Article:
By Sen. Fred Harris as told to June E. Anglin, DPSC
Fred Roy Harris was born in 1930 in Walters, Oklahoma. After graduating from University of Oklahoma Law School with distinction, Harris was elected to the Oklahoma State Senate in 1956. At age 25, Harris was the youngest State Senator in Oklahoma history. He remained the youngest senator for the eight years he served.
In 1964, Harris ran for and won a U.S. Senate seat for Oklahoma. While in the U.S. Senate, Harris was, among other things, the driving force for successful federal legislation directly affecting New Mexico: the legislation to return their 48,000-acre sacred “Blue Lake” land to the Taos Pueblo.
Harris served as Chairman of the Democratic National Committee in 1969 and 1970 and caused reform that brought full representation to women and minorities. In 1972, Harris left the
U.S. Senate. In 1976, Harris sought the Democratic nomination for the presidency as part of his work for an “economic democracy” for the United States. Harris had a compelling populist appeal in politics.
In 1976, Harris came to the University of New Mexico to teach political science. On a sunny March afternoon, Judy Gordon and I traveled to Corrales to visit with him. We wanted his insights on youth in politics, money in politics, and the stories of politics.
Involving Young People in Politics
We asked Sen. Harris how he had come to politics at such a young age and what in his experience could be useful to galvanize youth participation in politics today.
First noted was the practical advice of Sen. Harris’s wife Margaret Elliston (Chair, Democratic Party of New Mexico, 2018-2020) to “hire them” when there is a campaign or political job available.
Secondly, Sen. Harris noted that youth can be difficult to organize and turn out for meetings. Often, this is because they do not have transportation or the time to take from studies or work.
Youth participation is vital to a forward-looking political party. Jimmy Carter pointed out the strong correlation between a person’s age and likelihood of voting. Those in their twenties have only about a 20 percent rate of participating versus 60-year- olds’ 60 percent rate.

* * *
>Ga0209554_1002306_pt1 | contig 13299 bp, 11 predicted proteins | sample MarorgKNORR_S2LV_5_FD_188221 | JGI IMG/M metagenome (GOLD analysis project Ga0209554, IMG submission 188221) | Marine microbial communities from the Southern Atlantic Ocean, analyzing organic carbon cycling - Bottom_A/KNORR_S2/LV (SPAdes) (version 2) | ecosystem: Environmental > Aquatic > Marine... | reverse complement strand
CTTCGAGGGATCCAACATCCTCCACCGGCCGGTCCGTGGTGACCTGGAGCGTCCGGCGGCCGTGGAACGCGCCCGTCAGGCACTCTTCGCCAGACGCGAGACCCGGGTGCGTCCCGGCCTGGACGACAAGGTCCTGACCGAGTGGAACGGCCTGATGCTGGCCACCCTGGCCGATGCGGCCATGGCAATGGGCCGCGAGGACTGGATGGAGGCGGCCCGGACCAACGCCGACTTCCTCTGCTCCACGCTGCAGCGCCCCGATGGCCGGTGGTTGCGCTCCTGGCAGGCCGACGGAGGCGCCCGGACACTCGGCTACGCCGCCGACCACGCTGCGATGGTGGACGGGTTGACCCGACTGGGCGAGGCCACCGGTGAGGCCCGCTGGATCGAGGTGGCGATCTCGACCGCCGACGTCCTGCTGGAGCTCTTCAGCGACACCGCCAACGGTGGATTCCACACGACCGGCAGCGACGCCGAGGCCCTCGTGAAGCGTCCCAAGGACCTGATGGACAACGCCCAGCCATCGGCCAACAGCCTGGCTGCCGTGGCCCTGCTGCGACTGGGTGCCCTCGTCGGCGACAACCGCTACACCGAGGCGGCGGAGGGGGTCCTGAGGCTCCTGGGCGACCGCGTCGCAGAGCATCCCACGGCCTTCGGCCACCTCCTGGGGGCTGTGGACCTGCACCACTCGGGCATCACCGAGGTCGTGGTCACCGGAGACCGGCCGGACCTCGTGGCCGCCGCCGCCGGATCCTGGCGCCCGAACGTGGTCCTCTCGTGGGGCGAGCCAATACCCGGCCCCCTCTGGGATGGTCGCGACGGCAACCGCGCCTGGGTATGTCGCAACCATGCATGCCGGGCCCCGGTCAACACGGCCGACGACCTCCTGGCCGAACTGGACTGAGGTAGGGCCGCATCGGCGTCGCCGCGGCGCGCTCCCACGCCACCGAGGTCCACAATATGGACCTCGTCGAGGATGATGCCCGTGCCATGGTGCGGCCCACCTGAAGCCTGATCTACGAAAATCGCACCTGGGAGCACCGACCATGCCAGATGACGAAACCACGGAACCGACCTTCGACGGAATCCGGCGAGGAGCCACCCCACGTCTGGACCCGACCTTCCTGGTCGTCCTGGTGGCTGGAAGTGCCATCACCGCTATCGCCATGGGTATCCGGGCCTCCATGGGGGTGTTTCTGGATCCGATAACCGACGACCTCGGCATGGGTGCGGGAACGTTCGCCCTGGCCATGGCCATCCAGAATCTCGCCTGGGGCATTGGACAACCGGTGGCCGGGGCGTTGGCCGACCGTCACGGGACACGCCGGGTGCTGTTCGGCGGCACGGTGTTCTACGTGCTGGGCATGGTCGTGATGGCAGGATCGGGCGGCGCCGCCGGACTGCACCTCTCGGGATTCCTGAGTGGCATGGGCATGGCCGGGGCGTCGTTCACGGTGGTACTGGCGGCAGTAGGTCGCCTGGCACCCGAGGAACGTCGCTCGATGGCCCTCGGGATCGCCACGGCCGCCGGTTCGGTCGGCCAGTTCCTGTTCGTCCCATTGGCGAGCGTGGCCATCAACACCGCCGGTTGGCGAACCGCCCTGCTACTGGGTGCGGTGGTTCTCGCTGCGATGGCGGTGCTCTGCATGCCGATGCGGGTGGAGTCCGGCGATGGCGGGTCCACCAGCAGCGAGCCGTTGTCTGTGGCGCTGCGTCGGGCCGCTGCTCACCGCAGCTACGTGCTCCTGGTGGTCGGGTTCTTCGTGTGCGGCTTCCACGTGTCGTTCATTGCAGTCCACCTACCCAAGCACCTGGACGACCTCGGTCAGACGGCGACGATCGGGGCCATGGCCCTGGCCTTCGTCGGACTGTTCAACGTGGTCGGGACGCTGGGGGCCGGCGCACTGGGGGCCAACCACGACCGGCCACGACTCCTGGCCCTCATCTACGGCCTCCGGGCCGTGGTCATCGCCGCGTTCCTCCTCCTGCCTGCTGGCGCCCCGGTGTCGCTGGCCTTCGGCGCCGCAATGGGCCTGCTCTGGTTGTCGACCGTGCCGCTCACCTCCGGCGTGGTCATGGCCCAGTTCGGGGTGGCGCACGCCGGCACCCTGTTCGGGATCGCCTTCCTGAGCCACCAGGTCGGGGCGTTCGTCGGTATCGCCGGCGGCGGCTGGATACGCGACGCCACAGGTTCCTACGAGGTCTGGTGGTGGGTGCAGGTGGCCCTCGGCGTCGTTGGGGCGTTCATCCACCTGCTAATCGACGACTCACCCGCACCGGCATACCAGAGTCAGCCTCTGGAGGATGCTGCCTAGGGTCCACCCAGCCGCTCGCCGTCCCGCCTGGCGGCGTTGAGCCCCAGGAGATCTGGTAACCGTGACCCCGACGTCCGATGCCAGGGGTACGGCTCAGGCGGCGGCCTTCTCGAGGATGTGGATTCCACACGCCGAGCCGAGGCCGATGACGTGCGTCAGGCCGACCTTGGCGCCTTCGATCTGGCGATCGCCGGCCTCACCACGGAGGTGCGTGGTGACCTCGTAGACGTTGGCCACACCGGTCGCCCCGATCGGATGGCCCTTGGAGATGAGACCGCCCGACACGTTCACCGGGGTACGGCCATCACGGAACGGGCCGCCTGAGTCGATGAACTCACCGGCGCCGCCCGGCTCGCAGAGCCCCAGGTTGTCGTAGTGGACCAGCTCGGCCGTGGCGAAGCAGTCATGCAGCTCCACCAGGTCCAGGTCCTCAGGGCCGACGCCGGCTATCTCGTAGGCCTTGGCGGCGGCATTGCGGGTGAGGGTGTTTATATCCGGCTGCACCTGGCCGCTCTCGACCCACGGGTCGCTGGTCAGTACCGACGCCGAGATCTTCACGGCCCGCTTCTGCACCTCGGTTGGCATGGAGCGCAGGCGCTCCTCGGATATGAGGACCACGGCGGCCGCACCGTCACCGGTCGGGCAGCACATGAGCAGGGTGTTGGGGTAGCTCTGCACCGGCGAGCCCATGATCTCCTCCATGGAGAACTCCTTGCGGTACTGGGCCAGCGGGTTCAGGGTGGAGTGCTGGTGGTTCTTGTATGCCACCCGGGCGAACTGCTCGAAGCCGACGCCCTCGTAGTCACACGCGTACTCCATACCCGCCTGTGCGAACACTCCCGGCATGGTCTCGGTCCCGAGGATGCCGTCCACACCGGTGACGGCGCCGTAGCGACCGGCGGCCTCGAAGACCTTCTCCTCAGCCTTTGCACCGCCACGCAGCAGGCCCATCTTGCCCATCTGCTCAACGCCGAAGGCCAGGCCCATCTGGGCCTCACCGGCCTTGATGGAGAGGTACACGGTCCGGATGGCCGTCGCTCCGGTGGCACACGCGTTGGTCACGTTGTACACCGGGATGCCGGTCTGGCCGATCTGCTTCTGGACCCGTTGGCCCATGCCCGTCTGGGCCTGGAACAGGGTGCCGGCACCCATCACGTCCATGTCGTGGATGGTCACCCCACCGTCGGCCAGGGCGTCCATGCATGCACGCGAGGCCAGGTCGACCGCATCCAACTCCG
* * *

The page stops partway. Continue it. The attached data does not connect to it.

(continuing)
Sen. Harris’s ideas for involving youth include the following:
- Support and inspire a Young Democrats Club at a university, college, or high school by helping them meet officeholders on the federal, state, or local
- Invite youth to work in political campaigns.
- Watch for local news on young people’s accomplishments and encourage a Democraticofficeholder to send them a letter of recognition.
- Work with local civic clubs or high schools to sponsor an essay contest. Sen. Harris recalled chaperoning a trip to Washington, D.C. for the winners of an essay contest on “Why I Am a Democrat.” The entire Oklahoma delegation met for lunch with the young essayists.
- Offer recognition and honors to young people such as a party for newly elected class officers, or provide a luncheon, plaque, or other sign of recognition to honor a student’s
- Work with a university, college, or high school to see if academic credits can be earned by students who work in campaigns or for a political party.
Were You Well Known and Well Financed When First Entering Politics?
Sen. Harris assured us that he had “no money” when he first ran for a state senate seat at age 25. You couldn’t buy advertising without money, so Harris won his seat by talking to and organizing people.
Then, running for the U.S. Senate, he went to every town in Oklahoma and talked to people. He organized meetings in each town and had a campaign committee chair in each town. He asked for volunteers in each town.
Sen. Harris believes that volunteers in a campaign are the same as, or even better than, money. The volunteers help build the connections— and they vote.
To prepare to run for office, a candidate needs to build many connections with voters. This can be done by getting involved in civic affairs. For example, Harris became a volunteer lobbyist for the PTA.
After the Supreme Court ruling in Brown v. Board of Education, Harris met with Black parents to reassure them their children would be safe in the state’s newly integrated schools.
Our interview will conclude next month with how to counter Republican smears, the war in Ukraine, and more.